We, too, had a Christmas tree when I grew up—an artificial one made of aluminum foil and almost certainly an electrocution hazard. Why did we have a Christmas tree? I’ll have to ask my mother, but I think it was mostly to obscure fact that we were different. Also, to keep the children from feeling left out. My mother’s Jewish family always had a Christmas tree. They lived in a rural area where being Jewish just wouldn’t be fashionable. My father’s Jewish family lived in an urban area with a large Jewish community. They never had a Christmas tree.

    It’s nice to see that your parents are being remembered.

  3. “. . .it dawned on him at that moment that there was no God, and he wasn’t going anywhere when he died.”

    But you figured you could get by with a little help from your friends? 😊

  4. Ayn Rand was a Jew who loved Christmas. Famously, she recognized that the secular holiday in the USA was a celebration of freedom and capitalism, and ought to be valued and extolled for that reason — we are prosperous and happy because of freedom and capitalism, with individual rights including property. She specifically excoriated the religious aspect of Christmas.

    Here’s her verbatim writing on it:

    However, Ayn Rand was not a Jew. “Born into” a Russian-Jewish family, she chose to opt out at age 7 or 10, I forget. One’s convictions are chosen. One’s identity is not that into which a child is indoctrinated. Adults are responsible for their beliefs.. Ayn Rand was not a Jew.

  5. Adults may be responsible for their beliefs, but being Jewish is hardly obviously to be defined in terms of beliefs. The Nazis did not define it in terms of belief but in terms of ancestry, in accordance with their racial theories. Right this minute, political groups in Israel are treating as irrelevant the beliefs of some people who consider themselves Jewish. They want to count these people as not Jewish according to Israeli law because they have a non-Jewish mother. I know lots of other people who define being Jewish in other ways. Religious belief is certainly not central in many of these approaches. John Donahue can’t tell us that Ayn Rand wasn’t a Jew, but only that by one criterion, she wasn’t.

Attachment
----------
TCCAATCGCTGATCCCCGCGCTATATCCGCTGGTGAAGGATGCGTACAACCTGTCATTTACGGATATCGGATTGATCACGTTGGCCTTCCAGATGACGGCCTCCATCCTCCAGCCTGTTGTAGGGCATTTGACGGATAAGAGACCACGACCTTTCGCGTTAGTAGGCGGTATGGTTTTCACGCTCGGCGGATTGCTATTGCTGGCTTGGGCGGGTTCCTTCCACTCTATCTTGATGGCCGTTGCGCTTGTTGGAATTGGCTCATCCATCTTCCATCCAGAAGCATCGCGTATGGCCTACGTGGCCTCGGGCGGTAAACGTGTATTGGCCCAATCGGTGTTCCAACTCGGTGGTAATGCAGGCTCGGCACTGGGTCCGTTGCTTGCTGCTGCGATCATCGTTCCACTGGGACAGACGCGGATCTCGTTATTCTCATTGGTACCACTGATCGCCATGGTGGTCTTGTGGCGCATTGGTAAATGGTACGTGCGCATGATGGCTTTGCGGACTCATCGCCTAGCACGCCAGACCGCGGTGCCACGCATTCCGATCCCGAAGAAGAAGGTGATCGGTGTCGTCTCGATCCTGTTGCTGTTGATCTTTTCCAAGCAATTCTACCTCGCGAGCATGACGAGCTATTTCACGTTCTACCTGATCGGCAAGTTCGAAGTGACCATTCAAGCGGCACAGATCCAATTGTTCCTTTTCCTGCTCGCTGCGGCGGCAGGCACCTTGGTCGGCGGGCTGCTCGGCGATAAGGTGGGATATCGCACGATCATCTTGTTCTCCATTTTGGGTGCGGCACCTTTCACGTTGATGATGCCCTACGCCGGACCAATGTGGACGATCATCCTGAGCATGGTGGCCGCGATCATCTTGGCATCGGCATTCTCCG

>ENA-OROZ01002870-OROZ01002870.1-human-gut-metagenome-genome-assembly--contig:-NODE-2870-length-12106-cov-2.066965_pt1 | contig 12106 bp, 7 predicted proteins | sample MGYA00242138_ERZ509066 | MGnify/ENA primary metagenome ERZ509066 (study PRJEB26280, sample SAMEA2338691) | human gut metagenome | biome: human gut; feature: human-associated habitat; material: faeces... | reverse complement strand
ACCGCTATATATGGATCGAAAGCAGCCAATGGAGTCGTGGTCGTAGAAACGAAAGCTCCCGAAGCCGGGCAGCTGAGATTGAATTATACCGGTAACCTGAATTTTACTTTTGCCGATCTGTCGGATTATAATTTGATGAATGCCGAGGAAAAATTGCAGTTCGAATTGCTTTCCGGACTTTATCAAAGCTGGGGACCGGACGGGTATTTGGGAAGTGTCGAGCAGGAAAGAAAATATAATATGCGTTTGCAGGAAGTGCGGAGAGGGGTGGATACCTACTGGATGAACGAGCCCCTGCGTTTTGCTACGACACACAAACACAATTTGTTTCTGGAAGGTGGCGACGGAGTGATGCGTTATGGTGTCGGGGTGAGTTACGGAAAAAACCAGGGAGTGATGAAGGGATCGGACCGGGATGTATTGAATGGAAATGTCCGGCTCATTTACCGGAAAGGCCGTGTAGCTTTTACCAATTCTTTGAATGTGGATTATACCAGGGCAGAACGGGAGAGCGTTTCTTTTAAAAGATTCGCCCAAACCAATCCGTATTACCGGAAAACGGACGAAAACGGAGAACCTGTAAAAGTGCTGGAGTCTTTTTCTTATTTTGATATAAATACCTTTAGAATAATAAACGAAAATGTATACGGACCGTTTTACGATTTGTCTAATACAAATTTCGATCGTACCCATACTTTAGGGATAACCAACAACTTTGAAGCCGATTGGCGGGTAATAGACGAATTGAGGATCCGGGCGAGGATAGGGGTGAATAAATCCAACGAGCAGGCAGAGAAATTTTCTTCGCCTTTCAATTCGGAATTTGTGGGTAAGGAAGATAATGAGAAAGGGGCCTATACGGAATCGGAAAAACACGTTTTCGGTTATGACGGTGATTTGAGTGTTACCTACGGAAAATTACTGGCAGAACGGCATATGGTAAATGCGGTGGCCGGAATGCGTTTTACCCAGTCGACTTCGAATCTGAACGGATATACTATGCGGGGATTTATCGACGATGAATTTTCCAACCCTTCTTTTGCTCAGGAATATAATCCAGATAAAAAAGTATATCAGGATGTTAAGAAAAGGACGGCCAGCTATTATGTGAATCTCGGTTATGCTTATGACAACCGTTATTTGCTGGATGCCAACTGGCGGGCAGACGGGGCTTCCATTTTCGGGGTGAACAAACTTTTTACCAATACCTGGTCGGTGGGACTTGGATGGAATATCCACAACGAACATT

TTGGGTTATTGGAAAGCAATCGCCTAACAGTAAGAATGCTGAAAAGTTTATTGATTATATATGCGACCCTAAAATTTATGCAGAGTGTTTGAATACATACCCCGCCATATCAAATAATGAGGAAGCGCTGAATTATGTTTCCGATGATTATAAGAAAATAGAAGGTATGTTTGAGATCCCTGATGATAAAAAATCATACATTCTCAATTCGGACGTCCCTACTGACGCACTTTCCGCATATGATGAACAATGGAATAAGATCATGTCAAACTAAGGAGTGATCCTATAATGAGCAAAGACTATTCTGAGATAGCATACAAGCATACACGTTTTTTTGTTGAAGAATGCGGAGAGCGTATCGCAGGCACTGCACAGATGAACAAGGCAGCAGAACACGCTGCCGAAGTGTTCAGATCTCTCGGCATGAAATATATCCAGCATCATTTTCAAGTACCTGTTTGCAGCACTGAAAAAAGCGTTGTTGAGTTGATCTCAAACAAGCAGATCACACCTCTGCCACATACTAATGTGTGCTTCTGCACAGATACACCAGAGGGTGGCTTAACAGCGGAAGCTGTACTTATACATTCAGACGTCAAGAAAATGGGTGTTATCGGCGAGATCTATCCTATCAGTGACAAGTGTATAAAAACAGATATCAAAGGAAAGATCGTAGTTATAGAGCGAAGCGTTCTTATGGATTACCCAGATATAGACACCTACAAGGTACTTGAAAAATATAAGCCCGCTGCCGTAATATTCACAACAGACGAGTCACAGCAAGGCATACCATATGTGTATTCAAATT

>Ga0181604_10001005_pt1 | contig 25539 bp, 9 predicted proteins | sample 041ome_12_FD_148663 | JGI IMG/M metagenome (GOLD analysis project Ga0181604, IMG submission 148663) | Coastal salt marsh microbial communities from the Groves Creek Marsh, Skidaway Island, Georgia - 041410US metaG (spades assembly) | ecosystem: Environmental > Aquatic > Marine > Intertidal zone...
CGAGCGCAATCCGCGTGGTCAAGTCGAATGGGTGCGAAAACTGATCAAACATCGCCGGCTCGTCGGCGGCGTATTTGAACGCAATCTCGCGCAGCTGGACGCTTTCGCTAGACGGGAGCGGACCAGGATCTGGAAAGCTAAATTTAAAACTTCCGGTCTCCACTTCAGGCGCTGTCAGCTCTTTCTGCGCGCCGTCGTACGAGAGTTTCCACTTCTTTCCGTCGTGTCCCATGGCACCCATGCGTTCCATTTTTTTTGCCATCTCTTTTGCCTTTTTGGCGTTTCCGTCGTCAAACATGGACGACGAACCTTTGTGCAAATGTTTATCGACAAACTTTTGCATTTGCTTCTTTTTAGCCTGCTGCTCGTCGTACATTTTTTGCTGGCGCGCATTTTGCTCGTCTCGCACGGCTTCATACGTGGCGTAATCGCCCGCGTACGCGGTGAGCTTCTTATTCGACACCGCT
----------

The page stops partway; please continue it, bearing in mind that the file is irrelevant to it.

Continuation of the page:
1. Ayn Rand emigrated to USA to avoid being force-labeled and persecuted for being “born into” a Jewish family. If that is going on in Israel or anywhere in the world, I and she condemn it outright. Other “ways of knowing” that one “is Jewish” other than one’s choice might be attempted, but have no effect on the person, as long as not criminalized. Do you equate one’s chosen convictions with outside arbitrary/forced opinions?

      What is left after all that? One’s rational convictions and firm declaration of one’s personhood. AKA how one identifies as a human. By choice. Since her declaration is clear, she was not Jewish.

      1. Judaism is an ethnicity, that’s all. You may also follow the religion, you may also participate in the culture… But none of that matters. Ashkenazi Jews are genetically, ethnically, Ashkenazi, Jews. Same with Sephardics, I think, but I’m not sure.

  6. Jerry, the first link to your loss of faith story doesn’t work, it goes to the Chicago Tribune. I couldn’t fine the other one. I’m interested in your story. GROG

      1. The article was in a 2009 edition which I couldn’t access. That’s OK I don’t need to read the whole thing. The part relating to you was quoted in your article, right? Hope you are feeling better, the insomnia and et al. GROG

  7. I’m from a Muslim family but neither of my parents was very religious and we always had a Christmas tree and presents. For a month or two my parents sent me and my brothers to Sunday school but that stopped after we told them the Arabic teacher was a fundamentalist. She was also a battleax, whereas the theology teacher was a liberal, mild-mannered guy. Go figure…